City of Charleston Officially Bans Texting and Driving, Plans to Educate Drivers
The City of Charleston passed a ban on texting and driving on Tuesday, October 8th. However, the council noted that there will need to be time to educate drivers about the new ban.
Police Chief Greg Mullen said that the council and local police will, over the next 30 days, put up signs, moveable message boards, and other media to advertise the new legislation. After that, another month will be dedicated to enforcement through warnings. Around December, strict cracking down on texting and driving will begin, with $100 tickets issued to violators.
Using a mobile phone to dial and talk is not covered in the legislation, only use of text messages or written media.
Chief Mullen said he will also spend time working with his department on learning the parameters of the new texting and driving ordinance. Officers must have a clear and unobstructed view of a suspected driver’s actions, which include “excessively manipulating the phone” without bringing the device to the ear. Police must establish enough probable cause to stand up in court.
Charleston’s texting and driving ordinance specifically says that a driver cannot look down to scroll through their e-stored music, use the phone’s GPS application while moving around town (unless GPS coordinates have been inserted into the phone before departure), and the driver cannot take and/or send photographs.
“Viewing, taking, or transmitting images, playing games, or composing, sending, reading, viewing, accessing, browsing, transmitting, saving or retrieving email, text messages, or other electronic data” are outlawed, the ordinance says.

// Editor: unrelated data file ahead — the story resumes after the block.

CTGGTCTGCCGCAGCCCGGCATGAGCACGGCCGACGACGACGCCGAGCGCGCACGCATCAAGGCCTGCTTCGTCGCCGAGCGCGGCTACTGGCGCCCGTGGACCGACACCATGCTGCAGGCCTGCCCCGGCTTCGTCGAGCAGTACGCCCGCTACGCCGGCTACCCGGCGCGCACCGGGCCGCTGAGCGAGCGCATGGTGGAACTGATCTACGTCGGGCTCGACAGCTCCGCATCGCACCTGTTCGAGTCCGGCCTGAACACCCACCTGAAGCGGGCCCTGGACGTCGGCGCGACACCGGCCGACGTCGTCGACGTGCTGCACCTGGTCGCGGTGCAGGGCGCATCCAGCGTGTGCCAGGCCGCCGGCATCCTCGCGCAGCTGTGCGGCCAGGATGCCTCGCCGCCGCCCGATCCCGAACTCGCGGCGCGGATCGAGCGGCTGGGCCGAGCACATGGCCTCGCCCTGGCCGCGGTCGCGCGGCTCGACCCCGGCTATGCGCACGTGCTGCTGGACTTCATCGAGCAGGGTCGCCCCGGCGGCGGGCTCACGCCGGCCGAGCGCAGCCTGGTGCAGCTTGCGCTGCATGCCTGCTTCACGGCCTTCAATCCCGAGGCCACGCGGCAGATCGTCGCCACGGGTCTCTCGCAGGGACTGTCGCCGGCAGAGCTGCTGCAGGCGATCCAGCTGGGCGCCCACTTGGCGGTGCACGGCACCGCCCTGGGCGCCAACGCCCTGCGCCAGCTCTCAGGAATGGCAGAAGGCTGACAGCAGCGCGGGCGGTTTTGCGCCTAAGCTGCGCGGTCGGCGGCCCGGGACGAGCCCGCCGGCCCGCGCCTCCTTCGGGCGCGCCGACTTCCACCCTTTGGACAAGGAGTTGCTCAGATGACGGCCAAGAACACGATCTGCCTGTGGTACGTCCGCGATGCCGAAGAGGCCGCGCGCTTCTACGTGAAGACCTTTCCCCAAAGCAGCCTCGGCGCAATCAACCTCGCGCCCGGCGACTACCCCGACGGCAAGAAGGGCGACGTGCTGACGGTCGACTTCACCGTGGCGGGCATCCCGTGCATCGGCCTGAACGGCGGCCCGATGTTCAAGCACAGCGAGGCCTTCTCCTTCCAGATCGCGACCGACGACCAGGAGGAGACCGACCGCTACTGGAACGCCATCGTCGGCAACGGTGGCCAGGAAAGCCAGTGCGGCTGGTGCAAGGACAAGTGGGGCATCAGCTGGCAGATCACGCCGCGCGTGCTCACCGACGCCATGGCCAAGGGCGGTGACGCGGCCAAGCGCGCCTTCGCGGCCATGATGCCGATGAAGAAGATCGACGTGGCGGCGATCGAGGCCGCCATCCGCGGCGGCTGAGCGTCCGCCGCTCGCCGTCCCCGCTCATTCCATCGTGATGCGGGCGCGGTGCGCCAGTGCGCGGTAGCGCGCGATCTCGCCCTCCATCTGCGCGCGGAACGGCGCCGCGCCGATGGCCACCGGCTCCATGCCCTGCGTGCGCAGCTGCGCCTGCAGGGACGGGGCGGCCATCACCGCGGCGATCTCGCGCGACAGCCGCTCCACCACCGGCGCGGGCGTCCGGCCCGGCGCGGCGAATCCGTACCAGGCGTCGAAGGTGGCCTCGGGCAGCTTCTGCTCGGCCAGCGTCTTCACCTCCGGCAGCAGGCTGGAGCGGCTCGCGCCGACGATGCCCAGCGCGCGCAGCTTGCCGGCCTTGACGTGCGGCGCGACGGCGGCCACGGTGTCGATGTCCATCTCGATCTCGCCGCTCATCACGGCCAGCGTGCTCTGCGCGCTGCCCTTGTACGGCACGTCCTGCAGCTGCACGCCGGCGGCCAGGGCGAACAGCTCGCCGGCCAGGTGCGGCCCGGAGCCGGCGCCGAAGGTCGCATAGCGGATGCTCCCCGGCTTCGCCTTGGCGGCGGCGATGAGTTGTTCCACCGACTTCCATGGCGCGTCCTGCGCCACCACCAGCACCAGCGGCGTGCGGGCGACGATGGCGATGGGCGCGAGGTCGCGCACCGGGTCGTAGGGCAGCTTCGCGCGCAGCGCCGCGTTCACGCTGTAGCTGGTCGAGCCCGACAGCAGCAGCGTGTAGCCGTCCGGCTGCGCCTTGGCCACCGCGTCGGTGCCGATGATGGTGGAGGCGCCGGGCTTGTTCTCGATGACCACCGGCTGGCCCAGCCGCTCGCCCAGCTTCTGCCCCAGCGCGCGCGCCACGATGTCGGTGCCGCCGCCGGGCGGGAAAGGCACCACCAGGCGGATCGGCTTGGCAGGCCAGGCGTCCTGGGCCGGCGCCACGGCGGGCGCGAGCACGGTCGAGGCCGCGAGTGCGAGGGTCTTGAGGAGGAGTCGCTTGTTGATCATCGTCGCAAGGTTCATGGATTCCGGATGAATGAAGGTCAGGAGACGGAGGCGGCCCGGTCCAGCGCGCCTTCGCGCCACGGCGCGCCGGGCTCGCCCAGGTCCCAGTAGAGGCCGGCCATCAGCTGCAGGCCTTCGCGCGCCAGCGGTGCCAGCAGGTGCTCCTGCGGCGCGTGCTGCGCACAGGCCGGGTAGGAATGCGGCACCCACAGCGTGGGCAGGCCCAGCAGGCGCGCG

The texting and driving ordinance has expanded the definition of “vehicle” to bikes, buses, golf carts, skateboards, mopeds, horse carriages, and rickshaws. Exemptions from the law are hands-free devices, and stationary and parked vehicles, as well as a driver attempting to contact 911 or emergency services.
When the texting and driving ordinance kicks in fully in December, officers will no longer have to pull over drivers for a secondary offence. Additionally, courts can subpoena a device’s use records during court cases.
The City of Charleston joins Beaufort County and Hilton Head Island in anti-texting and driving legislation.
A larger state ban on texting and driving is still pending, after it did not pass in 2012. Rep. Don Bowen of Anderson County, who has been pushing such legislation for two years, says he is confident the ban could pass this year.
“We’re hoping by putting the teeth back into the bill, and the awareness has become so much greater than it has in the past, that this time we won’t have the opposition that we’ve had to it,” said Bowen.
“The problem is that it’s going to require an officer that pulls you over to take your phone, and go through your phone to figure out what you were doing,” said Rep. Todd Rutherford of Richland County. “Because dialing on a cell phone and texting on a cell phone, how is the officer going to know the difference?”
The Strom Law Firm Prosecutes Texting and Driving
If you have been injured by a distracted driver, including one who was texting and driving, the attorneys at the Strom Law Firm can help. Our South Carolina car accident lawyers are prepared to fight for compensation in the courtroom and will defend your right to compensation for your past and future medical bills, lost wages and future earnings, your pain and suffering, and, in the event of a fatal car accident, even wrongful death. We offer free consultations to discuss the facts of your case, so do not hesitate to contact us. 803.252.4800.